Inverse of a Matrix

Consider the $ n $x$ n $ matrix $ A $. The inverse of $ A $ is defined as $ A^{-1} $ such that $ AA^{-1} = A^{-1}A=I_n $ where $ I_n $ is the identity matrix.

For example let

$ A= \begin{bmatrix} 1 & 4 \\ 1 & 3 \end{bmatrix} $

Then the inverse of A is

$ A^{-1} = \begin{bmatrix} -3 & 4 \\ 1 & -1 \end{bmatrix} $

This can be verified by matrix multiplication.

$ AA^{-1}=\begin{bmatrix}1 & 4 \\1 & 3 \end{bmatrix}\begin{bmatrix} -3 & 4 \\ 1 & -1 \end{bmatrix}=\begin{bmatrix}1(-3)+4(1) & 1(4)+4(-1) \\1(-3)+3(1) & 1(4)+3(-1) \end{bmatrix}=\begin{bmatrix}1 & 0\\0 & 1 \end{bmatrix} $

Although not shown, the commutative case also works

Ways to Find the Inverse

There is no trivial way of finding the inverse of an arbitrary matrix. In fact, if the matrix is not a square matrix it cannot have an inverse. Even if it is square, you need to make sure its reduced row echelon form is the identity matrix. Provided that the matrix is invertible, you can use one of the following methods for finding the inverse.

  • Use the Determinant Trick

For simple 2x2 matrices, if the determinant is nonzero, then you can find the inverse of a matrix by flipping its upper left and lower right elements, multiplying the upper right and lower left by negative one, and dividing by the determinant. Observe:

Let

$ A=\begin{bmatrix}a & b \\c & d \end{bmatrix} $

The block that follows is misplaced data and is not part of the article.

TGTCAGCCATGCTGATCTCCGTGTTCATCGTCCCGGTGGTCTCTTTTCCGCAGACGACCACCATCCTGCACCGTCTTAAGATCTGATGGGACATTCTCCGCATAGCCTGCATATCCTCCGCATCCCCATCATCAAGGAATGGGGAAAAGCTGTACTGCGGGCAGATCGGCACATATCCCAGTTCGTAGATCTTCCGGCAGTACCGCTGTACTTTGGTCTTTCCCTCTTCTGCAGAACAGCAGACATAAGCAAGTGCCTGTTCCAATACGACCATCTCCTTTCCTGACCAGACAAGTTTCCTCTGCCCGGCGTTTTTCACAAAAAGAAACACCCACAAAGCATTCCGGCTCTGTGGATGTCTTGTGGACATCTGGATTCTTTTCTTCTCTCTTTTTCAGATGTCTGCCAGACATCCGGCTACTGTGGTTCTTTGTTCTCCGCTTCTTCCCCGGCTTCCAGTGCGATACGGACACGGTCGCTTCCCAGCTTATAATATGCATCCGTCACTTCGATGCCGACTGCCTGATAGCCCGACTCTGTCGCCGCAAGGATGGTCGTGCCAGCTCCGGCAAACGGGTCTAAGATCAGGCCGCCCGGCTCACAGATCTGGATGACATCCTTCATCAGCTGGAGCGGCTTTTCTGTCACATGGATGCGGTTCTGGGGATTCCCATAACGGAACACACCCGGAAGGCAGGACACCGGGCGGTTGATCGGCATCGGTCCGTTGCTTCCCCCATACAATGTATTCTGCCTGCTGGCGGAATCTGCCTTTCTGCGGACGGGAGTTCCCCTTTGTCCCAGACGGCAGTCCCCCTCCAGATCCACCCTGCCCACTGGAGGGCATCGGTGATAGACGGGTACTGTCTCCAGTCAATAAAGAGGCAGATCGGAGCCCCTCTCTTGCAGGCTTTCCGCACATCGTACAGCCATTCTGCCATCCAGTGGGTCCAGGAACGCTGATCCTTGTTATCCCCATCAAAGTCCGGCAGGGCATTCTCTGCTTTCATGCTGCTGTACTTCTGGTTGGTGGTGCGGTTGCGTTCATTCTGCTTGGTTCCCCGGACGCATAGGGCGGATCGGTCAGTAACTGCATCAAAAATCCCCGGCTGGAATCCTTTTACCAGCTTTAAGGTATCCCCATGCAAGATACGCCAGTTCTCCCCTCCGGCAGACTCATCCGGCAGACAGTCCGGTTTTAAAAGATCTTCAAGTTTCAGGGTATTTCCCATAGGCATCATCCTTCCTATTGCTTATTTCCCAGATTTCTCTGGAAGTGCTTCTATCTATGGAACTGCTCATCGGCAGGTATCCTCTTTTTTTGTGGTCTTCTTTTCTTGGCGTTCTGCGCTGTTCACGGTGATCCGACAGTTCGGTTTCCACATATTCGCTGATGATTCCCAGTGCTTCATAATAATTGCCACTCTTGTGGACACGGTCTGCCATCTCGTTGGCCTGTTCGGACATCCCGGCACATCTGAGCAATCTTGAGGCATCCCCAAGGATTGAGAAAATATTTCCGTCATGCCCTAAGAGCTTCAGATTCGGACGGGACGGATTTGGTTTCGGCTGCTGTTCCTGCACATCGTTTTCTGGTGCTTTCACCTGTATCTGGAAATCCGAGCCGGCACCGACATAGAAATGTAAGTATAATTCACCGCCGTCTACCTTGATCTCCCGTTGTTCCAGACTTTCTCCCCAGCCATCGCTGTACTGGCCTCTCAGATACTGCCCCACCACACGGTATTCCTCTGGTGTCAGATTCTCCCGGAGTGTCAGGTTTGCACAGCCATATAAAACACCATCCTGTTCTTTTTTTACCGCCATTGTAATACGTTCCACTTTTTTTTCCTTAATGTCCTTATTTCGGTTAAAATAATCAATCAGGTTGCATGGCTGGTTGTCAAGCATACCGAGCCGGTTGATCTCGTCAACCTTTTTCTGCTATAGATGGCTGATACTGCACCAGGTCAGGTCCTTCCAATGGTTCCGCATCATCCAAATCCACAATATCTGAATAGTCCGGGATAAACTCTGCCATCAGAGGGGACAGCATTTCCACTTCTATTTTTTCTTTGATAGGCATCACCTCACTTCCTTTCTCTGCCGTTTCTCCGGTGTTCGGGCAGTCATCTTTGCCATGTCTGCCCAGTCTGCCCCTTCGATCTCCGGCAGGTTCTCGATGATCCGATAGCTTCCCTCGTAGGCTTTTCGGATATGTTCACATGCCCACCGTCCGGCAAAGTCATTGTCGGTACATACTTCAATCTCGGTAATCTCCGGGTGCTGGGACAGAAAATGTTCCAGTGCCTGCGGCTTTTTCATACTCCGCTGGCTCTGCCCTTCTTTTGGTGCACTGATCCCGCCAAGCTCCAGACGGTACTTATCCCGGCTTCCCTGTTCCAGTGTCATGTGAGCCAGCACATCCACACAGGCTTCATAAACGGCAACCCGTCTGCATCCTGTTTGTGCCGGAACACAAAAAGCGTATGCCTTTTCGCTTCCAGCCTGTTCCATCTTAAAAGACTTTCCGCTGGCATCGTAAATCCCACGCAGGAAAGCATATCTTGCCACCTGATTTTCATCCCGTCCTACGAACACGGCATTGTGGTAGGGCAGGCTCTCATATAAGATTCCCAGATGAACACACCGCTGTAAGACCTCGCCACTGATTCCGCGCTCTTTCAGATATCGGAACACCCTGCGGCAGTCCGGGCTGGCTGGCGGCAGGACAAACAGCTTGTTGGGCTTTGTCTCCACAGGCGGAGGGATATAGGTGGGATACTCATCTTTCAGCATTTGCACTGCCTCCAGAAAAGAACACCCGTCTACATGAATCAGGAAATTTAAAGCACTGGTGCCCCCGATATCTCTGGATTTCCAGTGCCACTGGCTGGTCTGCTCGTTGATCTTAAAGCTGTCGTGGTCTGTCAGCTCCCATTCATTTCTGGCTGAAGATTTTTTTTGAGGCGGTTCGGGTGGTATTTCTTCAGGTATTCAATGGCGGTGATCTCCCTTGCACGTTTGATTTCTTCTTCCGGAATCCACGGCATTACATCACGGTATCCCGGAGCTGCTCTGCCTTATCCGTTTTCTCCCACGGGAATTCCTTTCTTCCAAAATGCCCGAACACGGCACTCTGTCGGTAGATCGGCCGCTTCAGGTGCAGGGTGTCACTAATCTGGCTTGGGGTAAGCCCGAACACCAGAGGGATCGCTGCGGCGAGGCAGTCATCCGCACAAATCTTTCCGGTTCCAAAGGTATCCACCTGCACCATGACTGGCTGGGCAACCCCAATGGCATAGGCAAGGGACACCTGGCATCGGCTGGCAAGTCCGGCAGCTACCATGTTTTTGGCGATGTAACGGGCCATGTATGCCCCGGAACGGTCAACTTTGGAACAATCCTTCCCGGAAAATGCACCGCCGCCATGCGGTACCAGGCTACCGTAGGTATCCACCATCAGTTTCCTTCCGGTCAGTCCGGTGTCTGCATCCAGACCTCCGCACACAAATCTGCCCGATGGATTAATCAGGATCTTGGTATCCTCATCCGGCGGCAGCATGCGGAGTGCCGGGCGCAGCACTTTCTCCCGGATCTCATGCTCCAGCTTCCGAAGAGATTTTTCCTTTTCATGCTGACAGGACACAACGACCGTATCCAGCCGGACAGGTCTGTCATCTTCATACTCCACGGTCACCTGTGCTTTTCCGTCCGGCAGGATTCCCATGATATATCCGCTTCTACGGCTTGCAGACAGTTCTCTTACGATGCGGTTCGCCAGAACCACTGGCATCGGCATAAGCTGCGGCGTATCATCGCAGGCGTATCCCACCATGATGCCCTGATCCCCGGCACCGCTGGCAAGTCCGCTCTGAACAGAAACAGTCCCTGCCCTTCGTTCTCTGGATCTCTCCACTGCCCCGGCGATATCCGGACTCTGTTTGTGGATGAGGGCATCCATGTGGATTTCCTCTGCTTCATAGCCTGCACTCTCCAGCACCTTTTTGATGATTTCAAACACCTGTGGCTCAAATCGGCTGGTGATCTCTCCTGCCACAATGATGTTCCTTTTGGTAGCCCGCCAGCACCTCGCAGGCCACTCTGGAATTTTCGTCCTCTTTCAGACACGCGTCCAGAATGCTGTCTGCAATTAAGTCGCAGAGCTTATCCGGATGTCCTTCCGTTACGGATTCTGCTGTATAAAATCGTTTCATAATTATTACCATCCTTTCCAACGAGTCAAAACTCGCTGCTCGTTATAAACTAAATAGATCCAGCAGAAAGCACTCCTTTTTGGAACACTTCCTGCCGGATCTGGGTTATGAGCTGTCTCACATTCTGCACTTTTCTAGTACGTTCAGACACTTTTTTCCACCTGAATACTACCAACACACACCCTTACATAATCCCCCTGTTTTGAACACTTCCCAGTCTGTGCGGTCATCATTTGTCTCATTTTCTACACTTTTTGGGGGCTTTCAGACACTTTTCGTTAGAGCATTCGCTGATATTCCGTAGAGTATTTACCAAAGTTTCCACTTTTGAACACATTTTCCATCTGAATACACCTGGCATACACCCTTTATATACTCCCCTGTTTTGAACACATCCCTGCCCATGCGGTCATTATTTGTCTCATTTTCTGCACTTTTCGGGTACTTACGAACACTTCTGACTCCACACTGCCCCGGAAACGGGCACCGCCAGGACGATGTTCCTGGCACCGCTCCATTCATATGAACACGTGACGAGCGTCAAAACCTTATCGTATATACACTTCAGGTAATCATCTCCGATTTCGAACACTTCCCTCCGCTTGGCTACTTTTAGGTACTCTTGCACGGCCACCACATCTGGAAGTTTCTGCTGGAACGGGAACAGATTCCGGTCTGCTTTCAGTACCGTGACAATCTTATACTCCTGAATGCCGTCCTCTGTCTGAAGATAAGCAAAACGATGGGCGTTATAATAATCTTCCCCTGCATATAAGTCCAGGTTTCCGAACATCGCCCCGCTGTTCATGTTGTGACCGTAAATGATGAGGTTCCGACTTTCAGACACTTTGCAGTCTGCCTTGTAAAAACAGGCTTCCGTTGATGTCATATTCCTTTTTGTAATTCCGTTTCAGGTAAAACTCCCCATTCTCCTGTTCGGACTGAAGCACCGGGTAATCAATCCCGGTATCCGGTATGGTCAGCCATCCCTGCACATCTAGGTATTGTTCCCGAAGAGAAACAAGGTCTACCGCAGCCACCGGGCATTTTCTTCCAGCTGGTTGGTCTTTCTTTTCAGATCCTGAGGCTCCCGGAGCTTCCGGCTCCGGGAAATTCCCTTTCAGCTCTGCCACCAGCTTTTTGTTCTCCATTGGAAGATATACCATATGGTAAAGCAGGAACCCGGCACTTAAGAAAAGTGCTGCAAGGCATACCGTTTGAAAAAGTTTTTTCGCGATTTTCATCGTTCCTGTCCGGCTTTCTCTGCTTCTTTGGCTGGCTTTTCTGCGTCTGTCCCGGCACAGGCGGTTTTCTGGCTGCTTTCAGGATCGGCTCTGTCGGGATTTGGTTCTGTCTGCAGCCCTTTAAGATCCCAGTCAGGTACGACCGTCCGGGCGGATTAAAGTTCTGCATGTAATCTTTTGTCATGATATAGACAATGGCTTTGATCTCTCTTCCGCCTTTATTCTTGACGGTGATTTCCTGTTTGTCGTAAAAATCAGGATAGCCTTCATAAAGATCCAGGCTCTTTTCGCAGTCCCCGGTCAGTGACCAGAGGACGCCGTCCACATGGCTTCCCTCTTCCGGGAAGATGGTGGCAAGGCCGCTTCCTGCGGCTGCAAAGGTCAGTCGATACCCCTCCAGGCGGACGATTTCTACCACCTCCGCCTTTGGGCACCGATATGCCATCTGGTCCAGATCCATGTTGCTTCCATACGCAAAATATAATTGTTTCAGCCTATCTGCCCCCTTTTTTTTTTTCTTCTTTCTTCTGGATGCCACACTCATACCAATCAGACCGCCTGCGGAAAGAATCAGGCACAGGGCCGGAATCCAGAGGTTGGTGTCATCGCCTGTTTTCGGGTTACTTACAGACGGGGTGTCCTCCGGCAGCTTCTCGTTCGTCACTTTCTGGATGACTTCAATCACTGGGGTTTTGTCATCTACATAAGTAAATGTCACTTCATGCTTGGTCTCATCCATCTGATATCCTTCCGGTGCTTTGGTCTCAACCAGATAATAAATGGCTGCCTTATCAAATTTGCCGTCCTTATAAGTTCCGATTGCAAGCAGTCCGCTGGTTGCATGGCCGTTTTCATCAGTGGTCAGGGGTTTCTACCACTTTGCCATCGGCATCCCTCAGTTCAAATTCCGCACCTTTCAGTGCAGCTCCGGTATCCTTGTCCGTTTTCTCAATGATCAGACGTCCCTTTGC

$ A^{-1}=\frac{1}{ad-bc}\begin{bmatrix}d & -b \\-c & a \end{bmatrix} $

Then

$ \begin{array}{lcl}AA^{-1}&=&\begin{bmatrix}a & b \\c & d \end{bmatrix}\frac{1}{ad-bc}\begin{bmatrix}d & -b \\-c & a \end{bmatrix}\\ &=&\frac{1}{ad-bc}\begin{bmatrix}ad+b(-c) & a(-b)+b(a) \\cd+d(-c) & c(-b)+d(a) \end{bmatrix}\\ &=&\begin{bmatrix}1 & 0\\0 & 1 \end{bmatrix}\end{array} $

Although not shown, the commutative case also works.

  • Identity-Extended Matrix and Row Operations

You can attach an appropriately sized identity matrix to a matrix and perform row operations until the left half side is the identity matrix. The right half is now the inverse.

Purpose of Inverse

Provided a matrix has an inverse, then any linear transformation characterized by the matrix has a unique solution for all elements in the codomain.

In other words, you can multiply both sides of the matrix equation by the inverse. On the side with the original matrix, they cancel out and leave the identity matrix (hurrah!) and on the other you get your solution.

Suppose we used the first example matrix above to define a linear transformation

$ T(\vec v)=A\vec v =\vec b $

$ \begin{bmatrix}1 & 4 \\1 & 3 \end{bmatrix} \vec v = \begin{bmatrix}1\\2\end{bmatrix} $

$ \begin{bmatrix} -3 & 4 \\ 1 & -1 \end{bmatrix}\begin{bmatrix}1 & 4 \\1 & 3 \end{bmatrix} \vec v = \begin{bmatrix} -3 & 4 \\ 1 & -1 \end{bmatrix}\begin{bmatrix}1\\2\end{bmatrix} $

$ \begin{bmatrix}1 & 0\\0 & 1 \end{bmatrix} \vec v = \begin{bmatrix}-3(1)+4(2)\\1(1)+-1(2)\end{bmatrix} $

$ \vec v = \begin{bmatrix}5\\-1\end{bmatrix} $

So the inverses of matrices are really nice for solving linear equations.


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